The harsh economic condition in the country has forced a university to reduce the amount being paid by students as tuition fee.
As a way to cushion the the present economic hardship in the country, Gregory University, Uturu, Abia State, has reduced tuition fees paid by students of the privately owned institution by 30 percent to help their parents cope.
This was made public on Saturday by the proprietor of the university, Dr. Gregory Ibe, who was inaugurated as the Chancellor of the institution during the convocation ceremony of 72 pioneer students of the institution with diplomas and degrees in 16 different disciplines.
According to Dr. Ibe, the decision was taken to reduce the burden
on parents and guardians against the harsh effects of the current economic recession in the Country.
In his speech, the Executive Secretary of the National Universities Commission, Prof. Abubakar Rasheed, urged the graduands “to adopt an entrepreneurial outlook to life after graduation to enable you to succeed outside the university.”
He urged the board
of GUU to come
to the aid of the university, “particularly in the area of resource mobilisation and forming of strategic partnerships on behalf of the university.”
“For all private universities, financing of academic and other activities has proved to be one of the foremost challenges,”
Rasheed, who was represented at the event by a Director in the commission, Mrs Constance Nnadi, said.
According to him, “Forging an effective and efficient governance structure that supports the smooth day-to-day management of the universities is paramount.”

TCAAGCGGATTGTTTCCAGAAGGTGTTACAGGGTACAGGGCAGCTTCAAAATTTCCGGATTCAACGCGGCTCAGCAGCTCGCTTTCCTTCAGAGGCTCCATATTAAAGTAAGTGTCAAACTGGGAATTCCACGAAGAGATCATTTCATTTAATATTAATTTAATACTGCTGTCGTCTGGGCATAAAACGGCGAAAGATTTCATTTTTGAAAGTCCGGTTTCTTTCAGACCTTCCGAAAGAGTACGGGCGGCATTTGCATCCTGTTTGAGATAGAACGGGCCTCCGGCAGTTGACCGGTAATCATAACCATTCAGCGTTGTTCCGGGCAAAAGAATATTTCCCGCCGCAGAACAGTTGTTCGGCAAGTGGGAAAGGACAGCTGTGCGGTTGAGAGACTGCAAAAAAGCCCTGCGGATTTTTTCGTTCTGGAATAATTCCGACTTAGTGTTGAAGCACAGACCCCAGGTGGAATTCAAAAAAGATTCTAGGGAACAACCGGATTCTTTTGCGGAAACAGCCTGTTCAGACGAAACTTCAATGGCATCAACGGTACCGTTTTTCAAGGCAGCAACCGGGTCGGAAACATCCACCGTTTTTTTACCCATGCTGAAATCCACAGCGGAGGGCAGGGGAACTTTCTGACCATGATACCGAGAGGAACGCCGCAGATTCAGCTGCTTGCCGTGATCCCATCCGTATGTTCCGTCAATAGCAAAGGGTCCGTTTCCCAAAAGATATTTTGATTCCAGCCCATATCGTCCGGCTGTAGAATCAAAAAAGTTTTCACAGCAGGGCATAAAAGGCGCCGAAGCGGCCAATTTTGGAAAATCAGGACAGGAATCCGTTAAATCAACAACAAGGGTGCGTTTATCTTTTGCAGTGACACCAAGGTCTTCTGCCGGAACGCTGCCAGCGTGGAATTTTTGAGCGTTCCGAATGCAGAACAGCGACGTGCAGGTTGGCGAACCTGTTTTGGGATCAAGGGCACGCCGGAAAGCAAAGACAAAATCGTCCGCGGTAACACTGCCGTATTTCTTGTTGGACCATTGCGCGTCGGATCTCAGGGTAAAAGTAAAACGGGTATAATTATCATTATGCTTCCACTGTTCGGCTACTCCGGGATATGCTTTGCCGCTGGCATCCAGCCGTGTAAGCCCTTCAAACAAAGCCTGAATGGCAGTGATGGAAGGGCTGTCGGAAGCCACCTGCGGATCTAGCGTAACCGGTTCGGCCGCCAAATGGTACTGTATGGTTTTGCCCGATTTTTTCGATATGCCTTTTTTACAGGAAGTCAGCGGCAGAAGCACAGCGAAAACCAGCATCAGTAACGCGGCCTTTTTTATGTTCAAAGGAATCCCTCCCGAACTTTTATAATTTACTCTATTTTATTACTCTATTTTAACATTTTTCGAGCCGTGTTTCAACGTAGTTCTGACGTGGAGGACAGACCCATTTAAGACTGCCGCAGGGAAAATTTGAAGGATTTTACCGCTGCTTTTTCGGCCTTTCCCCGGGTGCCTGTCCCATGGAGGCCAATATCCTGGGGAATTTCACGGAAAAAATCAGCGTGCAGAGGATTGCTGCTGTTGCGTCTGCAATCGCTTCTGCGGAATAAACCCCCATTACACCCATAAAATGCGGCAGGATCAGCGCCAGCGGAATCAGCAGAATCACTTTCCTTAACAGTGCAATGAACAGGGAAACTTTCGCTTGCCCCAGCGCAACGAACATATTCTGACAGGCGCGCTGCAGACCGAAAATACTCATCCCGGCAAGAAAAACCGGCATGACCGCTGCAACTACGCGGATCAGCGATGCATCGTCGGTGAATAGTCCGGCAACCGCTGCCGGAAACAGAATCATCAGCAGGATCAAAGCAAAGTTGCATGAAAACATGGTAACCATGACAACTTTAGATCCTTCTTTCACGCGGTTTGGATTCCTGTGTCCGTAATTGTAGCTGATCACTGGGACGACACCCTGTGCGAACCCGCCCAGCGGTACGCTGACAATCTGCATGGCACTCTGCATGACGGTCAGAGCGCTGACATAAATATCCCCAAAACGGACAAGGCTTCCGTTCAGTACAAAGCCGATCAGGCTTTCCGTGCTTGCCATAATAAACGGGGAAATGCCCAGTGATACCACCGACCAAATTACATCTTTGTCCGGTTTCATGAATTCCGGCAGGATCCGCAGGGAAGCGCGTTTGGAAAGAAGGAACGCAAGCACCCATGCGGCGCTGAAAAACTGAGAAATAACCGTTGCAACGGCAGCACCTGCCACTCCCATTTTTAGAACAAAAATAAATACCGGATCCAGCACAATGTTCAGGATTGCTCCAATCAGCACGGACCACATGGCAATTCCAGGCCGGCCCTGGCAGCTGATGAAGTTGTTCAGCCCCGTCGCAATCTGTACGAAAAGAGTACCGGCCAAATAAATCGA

He commended the courage and doggedness of the proprietor of GUU, Dr. Gregory Ibe, describing the challenges of establishing private university as daunting.
“In the prevailing circumstances of the country, economic, social and otherwise, the management of the university becomes more daunting.
“This enterprise is clearly not for the fainthearted,”
he said, while commending the GUU management team for their perseverance and resilience.
Speaking earlier during the maiden convocation, the Vice Chancellor of the University, Prof. Juliet
Elu, urged the graduands to deploy the entrepreneurial skill they acquired in charting a successful future for themselves.
“The journey is not complete,” Elu said, pointing out that “the real world is unfamiliar and uncertain.”
She said that the entrepreneurial skill they acquired in the university had equipped them to compete favourably in the global market.
“With an enabling environment, I believe some of you will create jobs and wealth for the nation,” she said, describing them as “the future of our country.”
In his speech, Gov. Okezie Ikpeazu, expressed delight with the emphasis placed on entrepreneurial studies by the university in its curriculum.
The Governor, represented by his deputy, Chief Ude Oko-Chukwu, thanked Ibe for siting the university in Abia and urged other well-meaning indigenes to emulate him.
The Chairman of the Board of Trustees of the university, Dr. Sam Ohuabunwa, said that Ibe had set a momentum with the university and urged the graduands to be good ambassadors of the institution.
independentnig reports that the highlights of the ceremony included the conferment of honorary Doctor of Public Administration on the Vice President of Liberia, Dr. Joseph
Boakai, who was represented by Liberia Ambassador
to Nigeria, Dr. Alhasaan Conte, thanked the university for the honour done to him.
Four students came out with First Class, 26 made Second Class (Upper Div.), while 31 and 11 students had Second Class (Lower Div.) and Third Class Division, respectively.
Yvette Chika, a graduate of English, who emerged the overall best graduate, was offered automatic employment
with a scholarship for Master and Doct0ral Degrees by the university.
The best graduate from the Department of Accounting, James Chesa, was also offered automatic employment by a non-governmental organisation, Uche Ogah Foundation.